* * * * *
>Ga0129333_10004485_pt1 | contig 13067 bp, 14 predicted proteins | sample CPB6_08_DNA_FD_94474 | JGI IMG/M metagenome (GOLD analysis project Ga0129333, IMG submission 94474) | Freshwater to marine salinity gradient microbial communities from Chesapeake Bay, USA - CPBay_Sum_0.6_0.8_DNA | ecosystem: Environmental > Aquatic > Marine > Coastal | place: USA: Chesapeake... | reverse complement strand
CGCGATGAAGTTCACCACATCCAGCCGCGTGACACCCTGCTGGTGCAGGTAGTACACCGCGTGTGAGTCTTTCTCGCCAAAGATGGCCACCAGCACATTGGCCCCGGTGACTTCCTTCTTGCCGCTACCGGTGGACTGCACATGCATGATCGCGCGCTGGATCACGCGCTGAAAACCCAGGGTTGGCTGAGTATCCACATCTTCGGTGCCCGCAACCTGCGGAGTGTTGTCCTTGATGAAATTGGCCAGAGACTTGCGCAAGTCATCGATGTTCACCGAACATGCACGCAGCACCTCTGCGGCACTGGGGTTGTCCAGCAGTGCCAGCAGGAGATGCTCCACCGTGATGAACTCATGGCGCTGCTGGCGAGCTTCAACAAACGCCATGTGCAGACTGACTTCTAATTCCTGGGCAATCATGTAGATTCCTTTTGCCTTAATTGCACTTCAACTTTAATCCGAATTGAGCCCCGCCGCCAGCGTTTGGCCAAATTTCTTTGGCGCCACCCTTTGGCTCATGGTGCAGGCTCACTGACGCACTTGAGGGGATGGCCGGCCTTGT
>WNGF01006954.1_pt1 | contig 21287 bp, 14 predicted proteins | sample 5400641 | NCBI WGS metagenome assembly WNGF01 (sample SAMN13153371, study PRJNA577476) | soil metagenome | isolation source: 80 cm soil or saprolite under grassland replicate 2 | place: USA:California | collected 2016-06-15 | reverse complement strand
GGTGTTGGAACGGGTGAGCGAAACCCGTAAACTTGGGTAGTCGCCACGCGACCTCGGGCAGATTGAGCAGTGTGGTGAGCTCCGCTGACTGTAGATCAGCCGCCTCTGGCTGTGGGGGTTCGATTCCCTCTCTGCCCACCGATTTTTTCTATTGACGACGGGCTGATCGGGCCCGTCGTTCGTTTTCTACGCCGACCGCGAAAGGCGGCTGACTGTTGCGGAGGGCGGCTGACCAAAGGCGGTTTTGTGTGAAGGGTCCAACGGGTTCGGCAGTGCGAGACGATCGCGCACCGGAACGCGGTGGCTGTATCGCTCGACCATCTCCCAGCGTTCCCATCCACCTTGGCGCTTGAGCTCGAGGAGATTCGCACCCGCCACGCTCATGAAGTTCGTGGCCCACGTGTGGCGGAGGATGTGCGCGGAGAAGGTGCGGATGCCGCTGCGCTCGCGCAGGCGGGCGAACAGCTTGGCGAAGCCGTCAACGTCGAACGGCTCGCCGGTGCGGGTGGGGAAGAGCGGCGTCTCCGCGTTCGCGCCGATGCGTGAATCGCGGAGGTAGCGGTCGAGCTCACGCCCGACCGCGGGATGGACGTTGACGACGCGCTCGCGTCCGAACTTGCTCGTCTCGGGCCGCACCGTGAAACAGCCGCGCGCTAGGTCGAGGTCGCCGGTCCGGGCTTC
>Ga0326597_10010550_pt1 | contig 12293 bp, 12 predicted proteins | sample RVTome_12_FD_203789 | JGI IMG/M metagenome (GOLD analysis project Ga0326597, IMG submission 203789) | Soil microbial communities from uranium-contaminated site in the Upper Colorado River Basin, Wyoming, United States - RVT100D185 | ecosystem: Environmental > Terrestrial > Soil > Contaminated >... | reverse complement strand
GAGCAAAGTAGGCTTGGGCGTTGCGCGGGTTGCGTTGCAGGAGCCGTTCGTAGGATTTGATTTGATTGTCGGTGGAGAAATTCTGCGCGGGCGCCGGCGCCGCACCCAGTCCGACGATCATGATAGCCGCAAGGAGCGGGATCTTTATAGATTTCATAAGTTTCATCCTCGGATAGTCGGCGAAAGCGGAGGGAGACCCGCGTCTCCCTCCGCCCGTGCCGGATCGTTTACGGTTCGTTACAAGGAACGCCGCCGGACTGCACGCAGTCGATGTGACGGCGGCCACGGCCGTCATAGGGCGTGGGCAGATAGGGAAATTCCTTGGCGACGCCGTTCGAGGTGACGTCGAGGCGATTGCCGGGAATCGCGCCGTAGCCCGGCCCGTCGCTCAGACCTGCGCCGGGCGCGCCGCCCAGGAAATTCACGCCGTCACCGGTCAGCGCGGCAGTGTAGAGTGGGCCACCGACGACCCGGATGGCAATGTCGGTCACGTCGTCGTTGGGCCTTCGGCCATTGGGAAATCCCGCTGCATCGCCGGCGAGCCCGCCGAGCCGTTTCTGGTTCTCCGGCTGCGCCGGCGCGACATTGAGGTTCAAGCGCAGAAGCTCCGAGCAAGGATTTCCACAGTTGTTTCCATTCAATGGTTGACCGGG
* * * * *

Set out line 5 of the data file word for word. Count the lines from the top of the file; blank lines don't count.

>Ga0326597_10010550_pt1 | contig 12293 bp, 12 predicted proteins | sample RVTome_12_FD_203789 | JGI IMG/M metagenome (GOLD analysis project Ga0326597, IMG submission 203789) | Soil microbial communities from uranium-contaminated site in the Upper Colorado River Basin, Wyoming, United States - RVT100D185 | ecosystem: Environmental > Terrestrial > Soil > Contaminated >... | reverse complement strand